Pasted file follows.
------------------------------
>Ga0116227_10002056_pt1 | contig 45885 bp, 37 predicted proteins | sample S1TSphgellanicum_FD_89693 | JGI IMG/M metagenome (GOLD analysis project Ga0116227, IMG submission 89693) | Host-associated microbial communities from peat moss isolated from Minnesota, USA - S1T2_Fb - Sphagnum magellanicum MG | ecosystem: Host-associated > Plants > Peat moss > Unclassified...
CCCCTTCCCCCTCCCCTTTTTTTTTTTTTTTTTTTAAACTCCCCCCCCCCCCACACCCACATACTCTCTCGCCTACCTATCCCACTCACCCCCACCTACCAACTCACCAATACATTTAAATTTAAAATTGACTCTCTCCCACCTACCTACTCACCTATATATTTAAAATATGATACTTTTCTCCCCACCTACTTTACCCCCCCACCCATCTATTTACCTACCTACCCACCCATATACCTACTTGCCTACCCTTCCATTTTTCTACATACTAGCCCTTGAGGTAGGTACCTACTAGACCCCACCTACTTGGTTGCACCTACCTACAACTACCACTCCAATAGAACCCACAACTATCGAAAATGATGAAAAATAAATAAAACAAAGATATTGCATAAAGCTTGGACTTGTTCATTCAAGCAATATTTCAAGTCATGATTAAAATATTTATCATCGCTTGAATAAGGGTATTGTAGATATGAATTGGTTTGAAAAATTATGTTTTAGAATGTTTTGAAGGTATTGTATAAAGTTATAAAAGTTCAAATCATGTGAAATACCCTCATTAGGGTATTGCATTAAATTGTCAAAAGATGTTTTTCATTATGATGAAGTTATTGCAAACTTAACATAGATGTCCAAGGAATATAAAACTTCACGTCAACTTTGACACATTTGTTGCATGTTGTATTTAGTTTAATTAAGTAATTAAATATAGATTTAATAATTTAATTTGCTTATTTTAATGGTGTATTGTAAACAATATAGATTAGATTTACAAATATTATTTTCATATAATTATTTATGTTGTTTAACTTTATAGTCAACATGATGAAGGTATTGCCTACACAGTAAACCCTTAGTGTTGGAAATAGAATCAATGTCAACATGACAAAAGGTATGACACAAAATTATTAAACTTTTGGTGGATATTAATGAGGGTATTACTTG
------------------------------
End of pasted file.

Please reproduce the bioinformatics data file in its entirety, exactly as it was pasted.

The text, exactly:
>Ga0116227_10002056_pt1 | contig 45885 bp, 37 predicted proteins | sample S1TSphgellanicum_FD_89693 | JGI IMG/M metagenome (GOLD analysis project Ga0116227, IMG submission 89693) | Host-associated microbial communities from peat moss isolated from Minnesota, USA - S1T2_Fb - Sphagnum magellanicum MG | ecosystem: Host-associated > Plants > Peat moss > Unclassified...
CCCCTTCCCCCTCCCCTTTTTTTTTTTTTTTTTTTAAACTCCCCCCCCCCCCACACCCACATACTCTCTCGCCTACCTATCCCACTCACCCCCACCTACCAACTCACCAATACATTTAAATTTAAAATTGACTCTCTCCCACCTACCTACTCACCTATATATTTAAAATATGATACTTTTCTCCCCACCTACTTTACCCCCCCACCCATCTATTTACCTACCTACCCACCCATATACCTACTTGCCTACCCTTCCATTTTTCTACATACTAGCCCTTGAGGTAGGTACCTACTAGACCCCACCTACTTGGTTGCACCTACCTACAACTACCACTCCAATAGAACCCACAACTATCGAAAATGATGAAAAATAAATAAAACAAAGATATTGCATAAAGCTTGGACTTGTTCATTCAAGCAATATTTCAAGTCATGATTAAAATATTTATCATCGCTTGAATAAGGGTATTGTAGATATGAATTGGTTTGAAAAATTATGTTTTAGAATGTTTTGAAGGTATTGTATAAAGTTATAAAAGTTCAAATCATGTGAAATACCCTCATTAGGGTATTGCATTAAATTGTCAAAAGATGTTTTTCATTATGATGAAGTTATTGCAAACTTAACATAGATGTCCAAGGAATATAAAACTTCACGTCAACTTTGACACATTTGTTGCATGTTGTATTTAGTTTAATTAAGTAATTAAATATAGATTTAATAATTTAATTTGCTTATTTTAATGGTGTATTGTAAACAATATAGATTAGATTTACAAATATTATTTTCATATAATTATTTATGTTGTTTAACTTTATAGTCAACATGATGAAGGTATTGCCTACACAGTAAACCCTTAGTGTTGGAAATAGAATCAATGTCAACATGACAAAAGGTATGACACAAAATTATTAAACTTTTGGTGGATATTAATGAGGGTATTACTTG